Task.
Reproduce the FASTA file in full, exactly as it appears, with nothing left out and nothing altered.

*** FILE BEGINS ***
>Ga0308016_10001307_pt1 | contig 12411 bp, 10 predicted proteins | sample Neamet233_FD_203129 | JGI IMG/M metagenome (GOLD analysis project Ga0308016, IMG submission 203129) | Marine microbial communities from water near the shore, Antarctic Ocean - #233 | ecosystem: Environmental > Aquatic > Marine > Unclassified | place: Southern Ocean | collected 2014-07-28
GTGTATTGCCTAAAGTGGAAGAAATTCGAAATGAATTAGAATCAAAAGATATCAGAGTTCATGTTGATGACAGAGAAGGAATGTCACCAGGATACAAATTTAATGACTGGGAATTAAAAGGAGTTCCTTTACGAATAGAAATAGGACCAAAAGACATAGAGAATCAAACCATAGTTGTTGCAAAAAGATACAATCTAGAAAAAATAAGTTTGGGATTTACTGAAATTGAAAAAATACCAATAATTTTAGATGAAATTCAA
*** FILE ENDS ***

>Ga0308016_10001307_pt1 | contig 12411 bp, 10 predicted proteins | sample Neamet233_FD_203129 | JGI IMG/M metagenome (GOLD analysis project Ga0308016, IMG submission 203129) | Marine microbial communities from water near the shore, Antarctic Ocean - #233 | ecosystem: Environmental > Aquatic > Marine > Unclassified | place: Southern Ocean | collected 2014-07-28
GTGTATTGCCTAAAGTGGAAGAAATTCGAAATGAATTAGAATCAAAAGATATCAGAGTTCATGTTGATGACAGAGAAGGAATGTCACCAGGATACAAATTTAATGACTGGGAATTAAAAGGAGTTCCTTTACGAATAGAAATAGGACCAAAAGACATAGAGAATCAAACCATAGTTGTTGCAAAAAGATACAATCTAGAAAAAATAAGTTTGGGATTTACTGAAATTGAAAAAATACCAATAATTTTAGATGAAATTCAA